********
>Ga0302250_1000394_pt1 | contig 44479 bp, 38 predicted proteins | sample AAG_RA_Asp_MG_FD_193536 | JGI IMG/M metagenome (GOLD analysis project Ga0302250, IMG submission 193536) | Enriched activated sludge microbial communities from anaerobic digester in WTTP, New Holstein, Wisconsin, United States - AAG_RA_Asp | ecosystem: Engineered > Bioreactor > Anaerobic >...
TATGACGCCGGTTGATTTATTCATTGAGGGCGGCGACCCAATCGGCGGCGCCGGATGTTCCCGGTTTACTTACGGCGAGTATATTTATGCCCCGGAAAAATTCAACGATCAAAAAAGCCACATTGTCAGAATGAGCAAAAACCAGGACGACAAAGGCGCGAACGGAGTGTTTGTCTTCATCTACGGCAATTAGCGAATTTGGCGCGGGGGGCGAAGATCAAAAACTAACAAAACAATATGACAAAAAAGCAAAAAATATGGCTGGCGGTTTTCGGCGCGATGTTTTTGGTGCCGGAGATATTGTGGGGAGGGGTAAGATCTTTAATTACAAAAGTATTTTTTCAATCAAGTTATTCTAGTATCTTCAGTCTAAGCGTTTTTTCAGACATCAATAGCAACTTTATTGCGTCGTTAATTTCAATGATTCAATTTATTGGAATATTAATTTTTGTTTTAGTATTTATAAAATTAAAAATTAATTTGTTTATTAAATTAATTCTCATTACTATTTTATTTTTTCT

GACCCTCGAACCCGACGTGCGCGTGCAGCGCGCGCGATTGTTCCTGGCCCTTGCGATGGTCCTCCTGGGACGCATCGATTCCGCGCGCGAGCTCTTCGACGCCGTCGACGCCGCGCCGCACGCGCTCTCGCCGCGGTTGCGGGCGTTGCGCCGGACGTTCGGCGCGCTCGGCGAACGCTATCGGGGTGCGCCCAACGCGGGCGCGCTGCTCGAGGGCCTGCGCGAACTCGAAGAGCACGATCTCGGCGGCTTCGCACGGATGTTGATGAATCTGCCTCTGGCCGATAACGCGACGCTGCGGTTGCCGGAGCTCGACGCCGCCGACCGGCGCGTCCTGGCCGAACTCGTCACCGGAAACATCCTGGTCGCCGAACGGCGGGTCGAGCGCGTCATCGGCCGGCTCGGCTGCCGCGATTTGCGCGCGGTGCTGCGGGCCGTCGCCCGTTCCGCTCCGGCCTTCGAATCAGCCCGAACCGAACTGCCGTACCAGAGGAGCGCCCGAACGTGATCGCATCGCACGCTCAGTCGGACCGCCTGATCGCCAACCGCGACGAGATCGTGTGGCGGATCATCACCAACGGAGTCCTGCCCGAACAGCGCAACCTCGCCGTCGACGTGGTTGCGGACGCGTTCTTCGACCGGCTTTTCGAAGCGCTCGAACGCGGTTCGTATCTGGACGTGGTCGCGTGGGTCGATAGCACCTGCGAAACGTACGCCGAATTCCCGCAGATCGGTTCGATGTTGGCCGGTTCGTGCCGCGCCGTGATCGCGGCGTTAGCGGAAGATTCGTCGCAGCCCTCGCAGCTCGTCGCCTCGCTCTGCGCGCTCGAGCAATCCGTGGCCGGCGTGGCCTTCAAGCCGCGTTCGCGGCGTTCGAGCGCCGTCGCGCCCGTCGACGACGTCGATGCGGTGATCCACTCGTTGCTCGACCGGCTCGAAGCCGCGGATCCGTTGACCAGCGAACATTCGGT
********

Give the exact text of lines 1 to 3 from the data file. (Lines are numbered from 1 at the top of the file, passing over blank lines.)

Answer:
>Ga0302250_1000394_pt1 | contig 44479 bp, 38 predicted proteins | sample AAG_RA_Asp_MG_FD_193536 | JGI IMG/M metagenome (GOLD analysis project Ga0302250, IMG submission 193536) | Enriched activated sludge microbial communities from anaerobic digester in WTTP, New Holstein, Wisconsin, United States - AAG_RA_Asp | ecosystem: Engineered > Bioreactor > Anaerobic >...
TATGACGCCGGTTGATTTATTCATTGAGGGCGGCGACCCAATCGGCGGCGCCGGATGTTCCCGGTTTACTTACGGCGAGTATATTTATGCCCCGGAAAAATTCAACGATCAAAAAAGCCACATTGTCAGAATGAGCAAAAACCAGGACGACAAAGGCGCGAACGGAGTGTTTGTCTTCATCTACGGCAATTAGCGAATTTGGCGCGGGGGGCGAAGATCAAAAACTAACAAAACAATATGACAAAAAAGCAAAAAATATGGCTGGCGGTTTTCGGCGCGATGTTTTTGGTGCCGGAGATATTGTGGGGAGGGGTAAGATCTTTAATTACAAAAGTATTTTTTCAATCAAGTTATTCTAGTATCTTCAGTCTAAGCGTTTTTTCAGACATCAATAGCAACTTTATTGCGTCGTTAATTTCAATGATTCAATTTATTGGAATATTAATTTTTGTTTTAGTATTTATAAAATTAAAAATTAATTTGTTTATTAAATTAATTCTCATTACTATTTTATTTTTTCT

GACCCTCGAACCCGACGTGCGCGTGCAGCGCGCGCGATTGTTCCTGGCCCTTGCGATGGTCCTCCTGGGACGCATCGATTCCGCGCGCGAGCTCTTCGACGCCGTCGACGCCGCGCCGCACGCGCTCTCGCCGCGGTTGCGGGCGTTGCGCCGGACGTTCGGCGCGCTCGGCGAACGCTATCGGGGTGCGCCCAACGCGGGCGCGCTGCTCGAGGGCCTGCGCGAACTCGAAGAGCACGATCTCGGCGGCTTCGCACGGATGTTGATGAATCTGCCTCTGGCCGATAACGCGACGCTGCGGTTGCCGGAGCTCGACGCCGCCGACCGGCGCGTCCTGGCCGAACTCGTCACCGGAAACATCCTGGTCGCCGAACGGCGGGTCGAGCGCGTCATCGGCCGGCTCGGCTGCCGCGATTTGCGCGCGGTGCTGCGGGCCGTCGCCCGTTCCGCTCCGGCCTTCGAATCAGCCCGAACCGAACTGCCGTACCAGAGGAGCGCCCGAACGTGATCGCATCGCACGCTCAGTCGGACCGCCTGATCGCCAACCGCGACGAGATCGTGTGGCGGATCATCACCAACGGAGTCCTGCCCGAACAGCGCAACCTCGCCGTCGACGTGGTTGCGGACGCGTTCTTCGACCGGCTTTTCGAAGCGCTCGAACGCGGTTCGTATCTGGACGTGGTCGCGTGGGTCGATAGCACCTGCGAAACGTACGCCGAATTCCCGCAGATCGGTTCGATGTTGGCCGGTTCGTGCCGCGCCGTGATCGCGGCGTTAGCGGAAGATTCGTCGCAGCCCTCGCAGCTCGTCGCCTCGCTCTGCGCGCTCGAGCAATCCGTGGCCGGCGTGGCCTTCAAGCCGCGTTCGCGGCGTTCGAGCGCCGTCGCGCCCGTCGACGACGTCGATGCGGTGATCCACTCGTTGCTCGACCGGCTCGAAGCCGCGGATCCGTTGACCAGCGAACATTCGGT